There are other reasons why people don’t meditate. One is, “Life is good, so I don’t need it.” That’s like neglecting diet or exercise because you’re not sick at the moment. Then there’s the opposite: “I’m under too much stress now,” to which the best response is, “Duh! What better reason to do it?” But, in my experience, shortage of time and lack of proper instruction are the main obstacles, and they’re easy to overcome if, like Gandhi, you recognize the value of regular meditation. And that recognition comes over time. So, once you start, stick with it long enough to give peace a chance.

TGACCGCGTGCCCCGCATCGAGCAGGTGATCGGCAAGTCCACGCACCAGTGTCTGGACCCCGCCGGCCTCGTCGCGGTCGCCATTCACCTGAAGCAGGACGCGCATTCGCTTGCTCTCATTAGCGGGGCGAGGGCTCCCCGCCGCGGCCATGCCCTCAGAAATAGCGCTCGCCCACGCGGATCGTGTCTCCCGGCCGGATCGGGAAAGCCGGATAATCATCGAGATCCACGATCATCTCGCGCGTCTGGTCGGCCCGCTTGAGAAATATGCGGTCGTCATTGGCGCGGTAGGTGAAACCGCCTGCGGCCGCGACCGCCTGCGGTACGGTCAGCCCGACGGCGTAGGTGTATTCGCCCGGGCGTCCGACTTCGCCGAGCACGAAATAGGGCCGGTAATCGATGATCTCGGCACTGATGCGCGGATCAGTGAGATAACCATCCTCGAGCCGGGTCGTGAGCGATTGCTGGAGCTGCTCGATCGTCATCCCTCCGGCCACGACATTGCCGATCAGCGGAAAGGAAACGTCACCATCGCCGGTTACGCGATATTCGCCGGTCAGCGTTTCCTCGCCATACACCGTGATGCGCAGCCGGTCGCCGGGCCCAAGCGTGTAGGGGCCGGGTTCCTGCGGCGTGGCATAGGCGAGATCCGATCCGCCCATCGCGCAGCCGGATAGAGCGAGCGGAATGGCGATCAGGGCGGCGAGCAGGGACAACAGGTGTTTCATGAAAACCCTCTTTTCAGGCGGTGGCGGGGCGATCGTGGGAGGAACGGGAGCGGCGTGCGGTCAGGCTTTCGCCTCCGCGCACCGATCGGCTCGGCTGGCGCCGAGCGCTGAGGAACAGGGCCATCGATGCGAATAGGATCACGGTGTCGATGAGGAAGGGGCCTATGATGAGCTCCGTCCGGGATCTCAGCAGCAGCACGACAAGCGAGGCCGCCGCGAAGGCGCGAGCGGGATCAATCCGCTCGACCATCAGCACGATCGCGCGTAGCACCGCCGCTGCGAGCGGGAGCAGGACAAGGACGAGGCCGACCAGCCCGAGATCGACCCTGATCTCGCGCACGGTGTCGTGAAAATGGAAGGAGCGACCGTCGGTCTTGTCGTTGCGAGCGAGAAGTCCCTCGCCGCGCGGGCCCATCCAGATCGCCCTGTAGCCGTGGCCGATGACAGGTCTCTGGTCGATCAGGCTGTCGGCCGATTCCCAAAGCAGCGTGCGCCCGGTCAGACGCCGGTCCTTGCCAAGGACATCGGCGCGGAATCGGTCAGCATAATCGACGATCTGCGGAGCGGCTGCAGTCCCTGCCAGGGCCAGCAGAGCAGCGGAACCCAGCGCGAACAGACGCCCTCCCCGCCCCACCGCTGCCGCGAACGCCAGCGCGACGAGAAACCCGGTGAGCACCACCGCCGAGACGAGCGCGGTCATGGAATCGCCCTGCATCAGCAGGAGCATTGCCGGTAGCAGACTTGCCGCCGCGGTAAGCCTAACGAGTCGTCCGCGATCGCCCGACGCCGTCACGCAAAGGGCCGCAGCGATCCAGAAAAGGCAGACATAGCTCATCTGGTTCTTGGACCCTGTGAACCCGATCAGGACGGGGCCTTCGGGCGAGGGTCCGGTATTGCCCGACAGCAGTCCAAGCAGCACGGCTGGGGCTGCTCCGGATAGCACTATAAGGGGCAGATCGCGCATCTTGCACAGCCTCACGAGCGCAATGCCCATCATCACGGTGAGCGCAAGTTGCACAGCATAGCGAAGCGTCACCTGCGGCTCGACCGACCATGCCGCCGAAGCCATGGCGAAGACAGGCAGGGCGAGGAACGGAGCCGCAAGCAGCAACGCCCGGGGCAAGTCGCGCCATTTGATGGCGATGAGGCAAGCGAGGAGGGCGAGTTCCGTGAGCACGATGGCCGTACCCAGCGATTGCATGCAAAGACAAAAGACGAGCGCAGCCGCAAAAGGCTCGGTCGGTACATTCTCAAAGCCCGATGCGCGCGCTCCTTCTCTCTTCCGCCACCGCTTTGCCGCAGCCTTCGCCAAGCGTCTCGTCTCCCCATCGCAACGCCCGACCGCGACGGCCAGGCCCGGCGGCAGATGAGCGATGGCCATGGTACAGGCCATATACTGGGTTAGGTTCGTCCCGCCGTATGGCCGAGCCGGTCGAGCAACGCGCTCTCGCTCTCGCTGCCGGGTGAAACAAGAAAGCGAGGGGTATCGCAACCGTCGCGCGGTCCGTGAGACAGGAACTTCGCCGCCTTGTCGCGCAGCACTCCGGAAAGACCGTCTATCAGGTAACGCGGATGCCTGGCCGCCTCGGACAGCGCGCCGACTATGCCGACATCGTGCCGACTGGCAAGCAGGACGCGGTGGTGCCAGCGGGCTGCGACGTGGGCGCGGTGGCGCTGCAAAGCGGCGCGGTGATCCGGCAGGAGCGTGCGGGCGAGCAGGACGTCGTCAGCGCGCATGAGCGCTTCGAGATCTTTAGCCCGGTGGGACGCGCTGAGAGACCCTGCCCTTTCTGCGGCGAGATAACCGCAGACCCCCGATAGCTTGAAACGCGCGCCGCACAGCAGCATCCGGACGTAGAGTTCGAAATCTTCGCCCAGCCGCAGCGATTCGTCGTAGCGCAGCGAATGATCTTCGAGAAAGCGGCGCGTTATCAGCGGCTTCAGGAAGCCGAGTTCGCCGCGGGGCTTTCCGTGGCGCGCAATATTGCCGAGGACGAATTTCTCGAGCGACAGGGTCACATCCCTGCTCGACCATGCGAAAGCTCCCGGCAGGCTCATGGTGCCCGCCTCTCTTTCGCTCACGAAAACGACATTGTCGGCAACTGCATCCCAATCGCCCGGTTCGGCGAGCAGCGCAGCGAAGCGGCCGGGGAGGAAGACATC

About Philip Goldberg:
Philip Goldberg has been studying India’s spiritual traditions for more than forty years, as both a practitioner and an author. He is the author or coauthor of nineteen books, including Roadsigns on the Spiritual Path and his latest, American Veda: From Emerson and the Beatles to Yoga and Meditation, How Indian Spirituality Changed the West, which was named one of the top ten religion books of the year by both the Huffington Post and the American Library Association’s Booklist. For his work on American Veda, Philip was given an Award of Special Distinction by the Uberoi Foundation. As a public speaker and workshop leader, he has given presentations at venues throughout the country and has appeared in national media. An ordained Interfaith Minister and spiritual counselor, he blogs regularly on the Huffington Post and Elephant Journal. His websites are www.AmericanVeda.com and www.PhilipGoldberg.com.
* Photo of meditating yoga practitioner: Freedigitalphotos.net